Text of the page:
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I love this book. Rob nailed point after point that I really feel are valid praises and criticisms of the church and the mindsets in which we tend to put ourselves. Ultimately, I think Rob wants us to be informed people. People thirsting for Truth. People who won’t just zombie around at the instruction of every “bible-preaching” pastor or church that claims good things. He makes his point clear: There is no such thing as a church who “just follows the bible,” as if God had intended the bible to be a reader’s manual like the one that comes with your toaster. Everyone is submitting themselves to biblical interpretation and biblical teaching. This is exactly why we should be vigilant, mindful, and truth-seeking. Thanks, Rob, for thoughtful Church culture exegesis and honest reflection. It is clear that the truths of God have sunk deep into the author and he’s writing from a place of deep reflection.
— Nathan Paul Verschaetse
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And Some Quotes:


“The moment God is figured out with nice neat lines and definitions, we are no longer dealing with God.”

“What is accepted today as tradition was, at one point in time, a break from tradition.”

“Why blame the dark for being dark? It is far more helpful to ask why the light isn’t as bright as it could be.”

“God has spoken, and everything else is commentary.”

“Salvation is the entire universe being brought back into harmony with its maker.”

“[The Bible] has to be interpreted. And if it isn’t interpreted, then it can’t be put into action. So if we are serious about following God, then we have to interpret the Bible. It is not possible to simply do what the Bible says. We must first make decisions about what it means at this time, in this place, for these people.”


“If the gospel isn’t good news for everybody, then it isn’t good news for anybody. And this is because the most powerful things happen when the church surrenders its desire to convert people and convince them to join. It is when the church gives itself away in radical acts of service and compassion, expecting nothing in return, that the way of Jesus is most vividly put on display. To do this, the church must stop thinking about everybody primarily in categories of in or out, saved or not, believer or nonbeliever. Besides the fact that these terms are offensive to those who are the “un” and “non”, they work against Jesus’ teachings about how we are to treat each other. Jesus commanded us to love our neighbor, and our neighbor can be anybody. We are all created in the image of God, and we are all sacred, valuable creations of God. Everybody matters. To treat people differently based on who believes what is to fail to respect the image of God in everyone. As the book of James says, “God shows no favoritism.” So we don’t either.”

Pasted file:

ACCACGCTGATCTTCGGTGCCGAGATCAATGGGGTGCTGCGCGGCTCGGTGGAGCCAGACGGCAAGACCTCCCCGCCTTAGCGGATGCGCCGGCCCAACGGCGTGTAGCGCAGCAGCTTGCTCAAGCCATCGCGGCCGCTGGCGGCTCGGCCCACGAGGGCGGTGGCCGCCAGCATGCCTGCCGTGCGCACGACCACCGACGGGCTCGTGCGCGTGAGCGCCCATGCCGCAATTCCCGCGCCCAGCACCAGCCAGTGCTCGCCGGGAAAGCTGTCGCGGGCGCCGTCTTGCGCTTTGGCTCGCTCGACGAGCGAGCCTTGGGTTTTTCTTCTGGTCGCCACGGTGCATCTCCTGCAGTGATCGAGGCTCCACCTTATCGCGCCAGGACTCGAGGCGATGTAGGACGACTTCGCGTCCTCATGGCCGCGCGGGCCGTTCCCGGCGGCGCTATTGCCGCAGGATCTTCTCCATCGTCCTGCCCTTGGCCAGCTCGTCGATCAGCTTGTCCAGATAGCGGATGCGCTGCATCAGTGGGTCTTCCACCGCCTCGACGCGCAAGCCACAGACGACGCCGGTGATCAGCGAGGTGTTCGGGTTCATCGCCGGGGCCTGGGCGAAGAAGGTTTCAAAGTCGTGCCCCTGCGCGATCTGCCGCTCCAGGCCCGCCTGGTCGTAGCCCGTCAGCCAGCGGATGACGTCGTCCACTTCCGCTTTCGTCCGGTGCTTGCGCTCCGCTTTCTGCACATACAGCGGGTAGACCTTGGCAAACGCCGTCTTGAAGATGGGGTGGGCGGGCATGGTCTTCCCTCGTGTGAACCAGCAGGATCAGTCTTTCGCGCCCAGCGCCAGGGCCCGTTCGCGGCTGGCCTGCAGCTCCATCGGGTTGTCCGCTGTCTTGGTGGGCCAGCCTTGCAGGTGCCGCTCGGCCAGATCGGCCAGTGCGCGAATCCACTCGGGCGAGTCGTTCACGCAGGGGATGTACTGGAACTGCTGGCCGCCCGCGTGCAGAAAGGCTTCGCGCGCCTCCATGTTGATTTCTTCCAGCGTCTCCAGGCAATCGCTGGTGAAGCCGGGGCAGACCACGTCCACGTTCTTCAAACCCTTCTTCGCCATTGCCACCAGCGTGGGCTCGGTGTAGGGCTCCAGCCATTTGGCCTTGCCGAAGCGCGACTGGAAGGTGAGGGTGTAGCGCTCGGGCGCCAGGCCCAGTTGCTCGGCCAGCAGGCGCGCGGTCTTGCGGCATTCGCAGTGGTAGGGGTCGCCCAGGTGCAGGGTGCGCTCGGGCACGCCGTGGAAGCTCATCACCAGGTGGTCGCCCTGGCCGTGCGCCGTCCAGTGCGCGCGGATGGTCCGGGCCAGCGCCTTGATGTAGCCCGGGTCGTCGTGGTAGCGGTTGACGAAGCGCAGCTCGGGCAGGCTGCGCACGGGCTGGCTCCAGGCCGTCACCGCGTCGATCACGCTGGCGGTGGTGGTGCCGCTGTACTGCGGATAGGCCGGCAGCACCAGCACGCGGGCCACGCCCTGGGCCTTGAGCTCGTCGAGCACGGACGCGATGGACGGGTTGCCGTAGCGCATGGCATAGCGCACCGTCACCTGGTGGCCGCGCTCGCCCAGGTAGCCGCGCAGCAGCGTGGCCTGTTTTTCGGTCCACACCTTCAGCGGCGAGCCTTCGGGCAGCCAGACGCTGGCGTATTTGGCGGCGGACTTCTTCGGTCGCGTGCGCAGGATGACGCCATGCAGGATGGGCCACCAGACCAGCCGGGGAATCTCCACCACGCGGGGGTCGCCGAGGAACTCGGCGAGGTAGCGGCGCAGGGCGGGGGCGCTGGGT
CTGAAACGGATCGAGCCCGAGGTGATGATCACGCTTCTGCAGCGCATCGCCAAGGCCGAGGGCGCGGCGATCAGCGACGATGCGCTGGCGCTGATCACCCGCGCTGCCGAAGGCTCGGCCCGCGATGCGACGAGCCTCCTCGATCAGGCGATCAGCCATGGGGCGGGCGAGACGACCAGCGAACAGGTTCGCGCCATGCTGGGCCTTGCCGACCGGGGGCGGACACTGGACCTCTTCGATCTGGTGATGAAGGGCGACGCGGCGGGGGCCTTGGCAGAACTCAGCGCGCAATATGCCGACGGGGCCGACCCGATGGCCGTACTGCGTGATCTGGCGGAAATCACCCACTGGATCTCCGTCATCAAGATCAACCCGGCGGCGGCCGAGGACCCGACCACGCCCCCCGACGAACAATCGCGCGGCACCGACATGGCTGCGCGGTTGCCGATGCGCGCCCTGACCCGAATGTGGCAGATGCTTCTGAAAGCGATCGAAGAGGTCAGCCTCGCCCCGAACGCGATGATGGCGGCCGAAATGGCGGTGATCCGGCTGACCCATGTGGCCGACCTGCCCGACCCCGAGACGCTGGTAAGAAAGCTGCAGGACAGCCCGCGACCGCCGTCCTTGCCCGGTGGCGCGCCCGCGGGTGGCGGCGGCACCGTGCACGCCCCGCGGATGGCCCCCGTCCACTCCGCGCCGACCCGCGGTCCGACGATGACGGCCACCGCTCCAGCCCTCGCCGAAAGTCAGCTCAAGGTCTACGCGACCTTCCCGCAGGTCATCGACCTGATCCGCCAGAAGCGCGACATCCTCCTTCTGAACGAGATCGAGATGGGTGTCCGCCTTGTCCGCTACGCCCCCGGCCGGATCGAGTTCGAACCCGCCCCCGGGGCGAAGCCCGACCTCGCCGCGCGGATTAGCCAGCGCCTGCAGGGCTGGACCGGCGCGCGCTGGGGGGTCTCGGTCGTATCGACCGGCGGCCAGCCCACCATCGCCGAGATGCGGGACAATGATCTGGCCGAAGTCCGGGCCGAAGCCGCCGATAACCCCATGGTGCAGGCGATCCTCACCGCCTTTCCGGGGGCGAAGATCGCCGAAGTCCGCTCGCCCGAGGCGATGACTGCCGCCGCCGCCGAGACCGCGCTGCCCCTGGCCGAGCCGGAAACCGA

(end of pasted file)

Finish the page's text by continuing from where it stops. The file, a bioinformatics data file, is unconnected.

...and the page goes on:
“In the accounts of Jesus’ life…we never find him chasing after someone. If anybody didn’t have a messiah complex, it was Jesus.”

“…to be able to quote these [pagan] prophets & poets, Paul obviously had to read them. And study them. And analyze them. And, I’m sure he came across all sorts of things in their writings that he didn’t agree with. So he sifts & sorts & separates the light from the dark, and then claims & quotes the parts that are true.”

“God blesses everybody. People who don’t believe in God. People who are opposed to God. People who do violent, evil things.”

“I live with the understanding that truth is bigger than any religion & the world is God’s & everything in it.”

Paul sees their insistence on a reversion to the customs of Moses as a form of violence. When people are manipulated with guilt and fear, when they are told that if they don’t do certain things they’ll be illegitimate, judged, condemned, sent to hell forever – that’s violence.

Imagine how dangerous it would be if there were Christians who skipped over the first-century meaning of John’s letter and focused only on whatever it might be saying about future events, years and years away. There is always the chance that in missing the point, they may in the process be participation the and supporting and funding the various kinds of systems that the letter warns against participating in, supporting, and funding. [People then weren’t thinking] “this is going to be really helpful for people two thousand years from now who don’t want to get left behind..” It’s a letter written to a real group of people, in a real place, at a real time. Christians were being killed by the empire because they would not participate.